McChord Air Museum Dedication
Biography on McChord Air Museum
Obituary on
West High Alumni Hall of Fame



Record-breaking Famed Aviator Dies At Age 81

by Michael Taylor, San Fransico Chronicle Staff Writer
Friday, August 12, 2005

HEALDSBURG, Calif. - Joseph Rogers, the legendary Air Force colonel who was a combat veteran of Korea and Vietnam and set the still-unbroken world's record for the fastest flight in a single-engine jet plane, died Saturday Aug 6, 2005 at his ranch in Healdsburg.

Col. Rogers, who was 81, died of congestive heart failure after a life that saw him turn his boyhood fascination with airplanes into a career in aviation studded with enough hair-raising and heroic feats that would make movies like "Top Gun" look tame.

He set the single-engine jet world's record on Dec. 15, 1959, in an F-106 Delta Dart over Edwards Air Force Base in Southern California: 1,525 miles per hour. The speed record was later broken by two-engine jets, but never by a jet with only one engine.

He also once had to bail out of an SR-71 Blackbird spy plane at 65,000 feet above Earth when the then-super secret plane, traveling around 700 mph, started to disintegrate around him.

Col. Rogers was born and raised in Chillicothe, Ohio. His daughter, Georgia Carver, said her father "went to a county fair when he was about 14 and they had a barnstorming plane there. That was it. He completely fell in love with flying."

In May 1943, at age 19, the budding pilot joined the Army Air Forces and told his superiors he wanted to fly night missions in the Pacific, but Carver said the top brass thought "he was such a great pilot that they made him an instructor." He spent the rest of World War II teaching others to fly. When the Korean War broke out in 1950, then-Capt. Rogers saw battle.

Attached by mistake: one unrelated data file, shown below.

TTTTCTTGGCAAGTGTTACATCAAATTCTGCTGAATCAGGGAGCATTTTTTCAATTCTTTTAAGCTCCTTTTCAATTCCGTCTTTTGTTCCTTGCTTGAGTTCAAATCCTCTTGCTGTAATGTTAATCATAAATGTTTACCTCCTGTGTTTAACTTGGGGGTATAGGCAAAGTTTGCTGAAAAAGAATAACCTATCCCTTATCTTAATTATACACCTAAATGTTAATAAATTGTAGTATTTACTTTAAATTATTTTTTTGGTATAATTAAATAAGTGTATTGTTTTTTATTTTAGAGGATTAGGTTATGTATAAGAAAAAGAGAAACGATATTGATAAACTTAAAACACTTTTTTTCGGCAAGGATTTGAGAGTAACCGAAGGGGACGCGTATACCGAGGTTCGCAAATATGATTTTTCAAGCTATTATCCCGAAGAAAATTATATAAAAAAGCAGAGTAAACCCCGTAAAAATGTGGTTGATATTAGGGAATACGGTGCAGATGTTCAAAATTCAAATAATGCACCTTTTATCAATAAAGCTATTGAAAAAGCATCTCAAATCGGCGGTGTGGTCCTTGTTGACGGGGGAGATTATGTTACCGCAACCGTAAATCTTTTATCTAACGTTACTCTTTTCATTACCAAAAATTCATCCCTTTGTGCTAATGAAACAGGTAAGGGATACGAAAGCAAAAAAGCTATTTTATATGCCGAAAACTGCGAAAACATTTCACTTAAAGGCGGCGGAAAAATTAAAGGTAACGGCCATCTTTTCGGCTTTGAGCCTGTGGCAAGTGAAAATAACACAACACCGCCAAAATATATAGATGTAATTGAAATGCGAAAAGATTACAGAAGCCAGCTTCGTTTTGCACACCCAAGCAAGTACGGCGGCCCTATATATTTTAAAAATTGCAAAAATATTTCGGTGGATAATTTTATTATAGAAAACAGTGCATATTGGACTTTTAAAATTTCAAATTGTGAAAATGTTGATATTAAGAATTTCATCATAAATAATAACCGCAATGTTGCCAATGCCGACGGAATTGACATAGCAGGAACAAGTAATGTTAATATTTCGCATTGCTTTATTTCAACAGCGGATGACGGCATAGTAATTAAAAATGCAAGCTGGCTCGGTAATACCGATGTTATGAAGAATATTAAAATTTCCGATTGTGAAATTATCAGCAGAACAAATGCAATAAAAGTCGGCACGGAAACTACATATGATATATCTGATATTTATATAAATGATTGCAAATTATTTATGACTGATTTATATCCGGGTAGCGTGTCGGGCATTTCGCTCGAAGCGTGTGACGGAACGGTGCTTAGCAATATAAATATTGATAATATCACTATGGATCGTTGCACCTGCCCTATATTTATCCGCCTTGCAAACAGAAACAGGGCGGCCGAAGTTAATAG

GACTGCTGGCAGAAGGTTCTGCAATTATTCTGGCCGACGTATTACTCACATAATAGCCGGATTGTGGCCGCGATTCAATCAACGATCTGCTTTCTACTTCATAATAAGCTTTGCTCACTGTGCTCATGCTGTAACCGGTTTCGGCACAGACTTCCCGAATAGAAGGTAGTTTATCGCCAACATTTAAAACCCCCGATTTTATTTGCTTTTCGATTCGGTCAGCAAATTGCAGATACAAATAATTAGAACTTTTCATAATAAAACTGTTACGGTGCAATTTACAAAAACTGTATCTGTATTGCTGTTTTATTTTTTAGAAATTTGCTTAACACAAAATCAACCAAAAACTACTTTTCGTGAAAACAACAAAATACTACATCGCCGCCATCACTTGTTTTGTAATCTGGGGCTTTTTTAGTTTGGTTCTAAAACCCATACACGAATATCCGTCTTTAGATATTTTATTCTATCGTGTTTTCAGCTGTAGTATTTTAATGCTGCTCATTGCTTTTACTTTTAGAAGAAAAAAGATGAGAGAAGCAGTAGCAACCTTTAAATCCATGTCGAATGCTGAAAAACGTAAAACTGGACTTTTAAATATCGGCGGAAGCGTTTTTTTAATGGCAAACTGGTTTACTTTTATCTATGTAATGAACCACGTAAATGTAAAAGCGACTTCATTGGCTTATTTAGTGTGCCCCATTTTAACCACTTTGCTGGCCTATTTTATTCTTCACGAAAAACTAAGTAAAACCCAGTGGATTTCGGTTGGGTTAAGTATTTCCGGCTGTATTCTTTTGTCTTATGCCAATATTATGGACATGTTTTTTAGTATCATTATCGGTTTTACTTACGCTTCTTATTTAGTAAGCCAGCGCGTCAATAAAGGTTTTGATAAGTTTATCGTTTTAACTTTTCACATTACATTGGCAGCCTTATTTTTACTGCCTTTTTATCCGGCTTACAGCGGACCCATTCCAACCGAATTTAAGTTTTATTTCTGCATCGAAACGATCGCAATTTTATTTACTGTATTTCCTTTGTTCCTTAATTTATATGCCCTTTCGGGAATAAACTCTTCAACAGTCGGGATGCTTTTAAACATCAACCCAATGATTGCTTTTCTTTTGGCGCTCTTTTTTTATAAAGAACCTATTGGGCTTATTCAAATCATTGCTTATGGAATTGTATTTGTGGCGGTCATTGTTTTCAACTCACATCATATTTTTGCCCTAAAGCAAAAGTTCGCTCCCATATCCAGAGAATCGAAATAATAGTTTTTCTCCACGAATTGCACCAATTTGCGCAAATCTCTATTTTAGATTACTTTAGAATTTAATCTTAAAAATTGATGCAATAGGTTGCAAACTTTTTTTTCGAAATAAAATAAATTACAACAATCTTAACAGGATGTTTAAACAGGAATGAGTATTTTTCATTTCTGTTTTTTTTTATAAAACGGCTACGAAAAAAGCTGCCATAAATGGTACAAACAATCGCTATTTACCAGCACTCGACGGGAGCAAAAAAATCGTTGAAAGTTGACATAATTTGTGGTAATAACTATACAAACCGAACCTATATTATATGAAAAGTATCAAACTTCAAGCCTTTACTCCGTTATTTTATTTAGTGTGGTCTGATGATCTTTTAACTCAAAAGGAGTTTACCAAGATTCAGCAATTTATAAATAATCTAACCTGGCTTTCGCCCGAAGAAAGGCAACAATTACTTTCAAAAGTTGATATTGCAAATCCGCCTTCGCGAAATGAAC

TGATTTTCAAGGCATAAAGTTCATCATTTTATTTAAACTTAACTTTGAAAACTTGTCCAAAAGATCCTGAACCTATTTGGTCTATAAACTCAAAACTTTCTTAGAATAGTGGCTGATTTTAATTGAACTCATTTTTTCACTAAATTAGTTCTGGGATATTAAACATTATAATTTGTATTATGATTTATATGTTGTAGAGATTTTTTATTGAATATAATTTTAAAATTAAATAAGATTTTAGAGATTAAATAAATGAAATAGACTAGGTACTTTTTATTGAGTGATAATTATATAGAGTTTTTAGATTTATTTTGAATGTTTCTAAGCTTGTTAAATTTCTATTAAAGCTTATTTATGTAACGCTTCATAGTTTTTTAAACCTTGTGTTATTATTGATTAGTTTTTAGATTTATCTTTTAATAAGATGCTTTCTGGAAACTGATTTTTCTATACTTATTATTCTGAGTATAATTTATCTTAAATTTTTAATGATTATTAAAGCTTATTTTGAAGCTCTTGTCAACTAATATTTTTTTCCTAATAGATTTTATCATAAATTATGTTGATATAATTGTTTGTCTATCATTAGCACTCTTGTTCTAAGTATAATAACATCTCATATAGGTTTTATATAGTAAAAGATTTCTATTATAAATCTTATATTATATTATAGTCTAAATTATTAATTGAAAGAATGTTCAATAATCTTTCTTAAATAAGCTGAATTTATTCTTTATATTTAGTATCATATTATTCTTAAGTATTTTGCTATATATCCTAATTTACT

That summer, he was awarded the Silver Star after he saved a regiment of British troops who were stranded on a hilltop, surrounded by enemy forces. Col. Rogers, whose assignment was close air support for ground forces, flew his fighter plane in toward the hill, strafed the enemy troops and used his machine gun to cut an escape path down the hill for the British soldiers.

On November 8, 1950, the then Capt. Rogers achieved a rare MiG-15 jet kill while flying in his piston-engine F-51D Mustang named Buckeye Blitz VI. "This was unusual because of the speed differences between the two planes, " said Jim Cook, master crew chief at the Pacific Coast Air Museum in Santa Rosa and an old friend of Col. Rogers. "He was doing around 350 mph, and the jet was doing 450. There were four MiGs, and they were so much faster. They came over the top of Joe, and he took a lucky shot at them."

In Korea, Col. Rogers was known as Whistlin' Joe because of a device he put on his plane that made a whistling noise "when he came in low and fast," his son, Joe Rogers Jr., said.

After the war, Col. Rogers flew the famed F-86 Sabre jet and in the mid- 1950s enrolled in the Air Force test pilot school. By the end of the decade, when the Air Force decided to go after what was called the "absolute speed record, there was no question who would pilot the aircraft in this joint USAF/Convair (the aircraft builder) project, Maj. Joe Rogers,"

In December 1959, Col. Rogers made his historic flight.

Four years later, Col. Rogers won the "William Tell" competition, an Air Force-wide competition similar to the Navy's "Top Gun" exercise. After commanding a fighter squadron for several years, he went back to Edwards to command the force of SR-71 Blackbird spy planes.